Disease is life gone awry. At its base are complicated, intertwined chemical reactions that get twisted and broken. The way to gain victory over disease is to understand those reactions. That’s what Notre Dame scientists are attempting in labs from as far as the deserts of Africa and jungles of New Guinea. From here and there dozens of campus scientists are laying the groundwork for new drugs and therapies for breast cancer, prostate cancer, malaria, tuberculosis, degenerative eye diseases, heart disease and other maladies.
The researchers’ work is fundamental, a hunt for basic knowledge with practical implications. “We’re not involved in clinical research here, but we are at the forefront in many areas of molecular medicine, trying to find the mechanisms of disease at the molecular level,” says Frank Castellino, dean of science. “Notre Dame is not involved in this on a playground basis. We are at the cutting edge.”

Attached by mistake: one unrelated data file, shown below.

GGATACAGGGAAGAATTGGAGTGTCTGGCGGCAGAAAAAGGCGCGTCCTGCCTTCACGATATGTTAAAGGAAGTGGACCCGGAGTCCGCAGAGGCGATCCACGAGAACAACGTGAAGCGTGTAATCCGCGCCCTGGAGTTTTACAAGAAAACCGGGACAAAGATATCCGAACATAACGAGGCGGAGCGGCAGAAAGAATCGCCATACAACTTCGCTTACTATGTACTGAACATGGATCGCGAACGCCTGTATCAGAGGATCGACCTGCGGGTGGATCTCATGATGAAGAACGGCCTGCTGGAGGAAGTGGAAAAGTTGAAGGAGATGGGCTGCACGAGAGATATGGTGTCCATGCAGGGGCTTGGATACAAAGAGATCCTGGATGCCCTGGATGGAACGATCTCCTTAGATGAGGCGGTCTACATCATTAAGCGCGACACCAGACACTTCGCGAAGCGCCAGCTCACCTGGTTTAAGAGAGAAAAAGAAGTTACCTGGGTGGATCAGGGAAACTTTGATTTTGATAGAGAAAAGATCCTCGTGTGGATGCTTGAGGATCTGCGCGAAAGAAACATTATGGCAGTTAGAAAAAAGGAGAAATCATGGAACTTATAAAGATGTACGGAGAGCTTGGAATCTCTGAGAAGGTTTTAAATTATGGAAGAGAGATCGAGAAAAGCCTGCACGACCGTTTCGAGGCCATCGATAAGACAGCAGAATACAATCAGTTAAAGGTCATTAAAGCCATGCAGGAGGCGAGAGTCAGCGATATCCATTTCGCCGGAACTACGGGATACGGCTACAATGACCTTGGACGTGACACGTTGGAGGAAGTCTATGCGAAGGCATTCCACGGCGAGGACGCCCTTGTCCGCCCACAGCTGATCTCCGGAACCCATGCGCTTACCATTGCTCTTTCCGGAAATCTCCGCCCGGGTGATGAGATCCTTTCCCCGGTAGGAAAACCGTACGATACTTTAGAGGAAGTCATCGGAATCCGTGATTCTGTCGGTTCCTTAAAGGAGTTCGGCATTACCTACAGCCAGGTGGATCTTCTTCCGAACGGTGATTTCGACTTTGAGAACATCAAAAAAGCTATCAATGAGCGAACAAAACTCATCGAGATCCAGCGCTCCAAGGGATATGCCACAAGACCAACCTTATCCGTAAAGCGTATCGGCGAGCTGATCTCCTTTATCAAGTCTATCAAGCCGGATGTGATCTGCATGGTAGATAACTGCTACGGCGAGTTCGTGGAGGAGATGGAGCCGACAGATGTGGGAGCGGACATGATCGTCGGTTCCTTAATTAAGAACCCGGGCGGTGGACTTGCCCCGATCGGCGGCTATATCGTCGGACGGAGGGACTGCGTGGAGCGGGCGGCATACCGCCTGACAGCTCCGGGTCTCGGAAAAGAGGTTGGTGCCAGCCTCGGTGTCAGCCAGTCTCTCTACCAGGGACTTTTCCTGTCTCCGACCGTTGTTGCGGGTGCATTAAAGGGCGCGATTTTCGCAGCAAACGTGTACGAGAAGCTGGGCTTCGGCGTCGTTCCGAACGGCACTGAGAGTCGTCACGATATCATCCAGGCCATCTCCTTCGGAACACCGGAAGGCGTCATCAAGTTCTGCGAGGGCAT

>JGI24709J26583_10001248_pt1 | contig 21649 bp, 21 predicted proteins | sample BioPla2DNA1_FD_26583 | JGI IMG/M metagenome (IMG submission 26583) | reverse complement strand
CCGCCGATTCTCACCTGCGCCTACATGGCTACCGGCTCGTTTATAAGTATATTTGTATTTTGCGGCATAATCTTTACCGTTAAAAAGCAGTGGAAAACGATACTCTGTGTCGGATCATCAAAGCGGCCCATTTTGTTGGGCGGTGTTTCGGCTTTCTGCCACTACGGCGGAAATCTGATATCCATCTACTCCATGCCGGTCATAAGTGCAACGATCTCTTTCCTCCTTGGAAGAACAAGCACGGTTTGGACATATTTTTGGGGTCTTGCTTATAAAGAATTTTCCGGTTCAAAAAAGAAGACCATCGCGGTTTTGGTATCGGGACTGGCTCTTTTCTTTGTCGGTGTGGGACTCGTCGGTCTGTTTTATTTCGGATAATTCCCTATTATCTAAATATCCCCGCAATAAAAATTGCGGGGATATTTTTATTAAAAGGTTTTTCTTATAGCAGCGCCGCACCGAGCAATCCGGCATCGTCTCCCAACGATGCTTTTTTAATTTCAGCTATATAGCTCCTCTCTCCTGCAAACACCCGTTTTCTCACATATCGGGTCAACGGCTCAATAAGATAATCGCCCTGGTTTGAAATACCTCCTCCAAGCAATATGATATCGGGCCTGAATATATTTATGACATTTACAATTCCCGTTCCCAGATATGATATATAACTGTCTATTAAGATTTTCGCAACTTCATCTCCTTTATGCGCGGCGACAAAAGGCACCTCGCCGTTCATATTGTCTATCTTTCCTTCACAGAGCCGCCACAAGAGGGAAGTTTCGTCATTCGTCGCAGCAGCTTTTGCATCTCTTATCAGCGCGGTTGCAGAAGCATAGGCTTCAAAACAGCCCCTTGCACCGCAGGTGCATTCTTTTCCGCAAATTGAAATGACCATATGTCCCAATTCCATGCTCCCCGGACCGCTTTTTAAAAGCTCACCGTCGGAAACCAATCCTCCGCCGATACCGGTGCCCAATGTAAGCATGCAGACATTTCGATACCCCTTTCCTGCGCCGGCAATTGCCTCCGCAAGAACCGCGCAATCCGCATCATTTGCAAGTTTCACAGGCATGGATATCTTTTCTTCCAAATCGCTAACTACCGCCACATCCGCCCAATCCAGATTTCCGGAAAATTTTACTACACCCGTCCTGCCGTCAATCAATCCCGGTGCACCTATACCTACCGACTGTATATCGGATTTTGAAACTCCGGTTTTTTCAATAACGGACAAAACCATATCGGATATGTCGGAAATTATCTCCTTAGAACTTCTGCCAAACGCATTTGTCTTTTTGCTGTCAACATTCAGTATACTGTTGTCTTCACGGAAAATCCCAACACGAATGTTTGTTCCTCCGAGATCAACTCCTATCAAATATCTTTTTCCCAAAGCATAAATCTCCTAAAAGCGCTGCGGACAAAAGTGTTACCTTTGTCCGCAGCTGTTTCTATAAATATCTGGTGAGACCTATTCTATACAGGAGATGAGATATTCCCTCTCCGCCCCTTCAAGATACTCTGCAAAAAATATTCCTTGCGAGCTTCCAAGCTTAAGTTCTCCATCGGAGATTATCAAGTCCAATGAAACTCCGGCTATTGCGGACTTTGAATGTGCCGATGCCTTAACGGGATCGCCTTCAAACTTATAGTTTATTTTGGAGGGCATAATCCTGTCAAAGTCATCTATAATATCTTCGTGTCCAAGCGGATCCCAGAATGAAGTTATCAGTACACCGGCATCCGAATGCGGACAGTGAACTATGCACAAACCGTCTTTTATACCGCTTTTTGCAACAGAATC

Castellino says much of the work is distinctive to Notre Dame. “They say you can’t teach ‘Catholic science,’ but the questions scientists ask can be informed by the values of the place.” As examples the science dean points to Notre Dame’s Walther Cancer Research Center, which has conducted work on the ethics of the doctor-patient relationship, and the Center for Tropical Disease Research and Training, which works on Third World parasitic diseases. “These are not romantic diseases, but affect the poorest of the poor.”
See more articles from this issue for the snapshots of Notre Dame’s medical research.
John Monczunski is an associate editor of this magazine.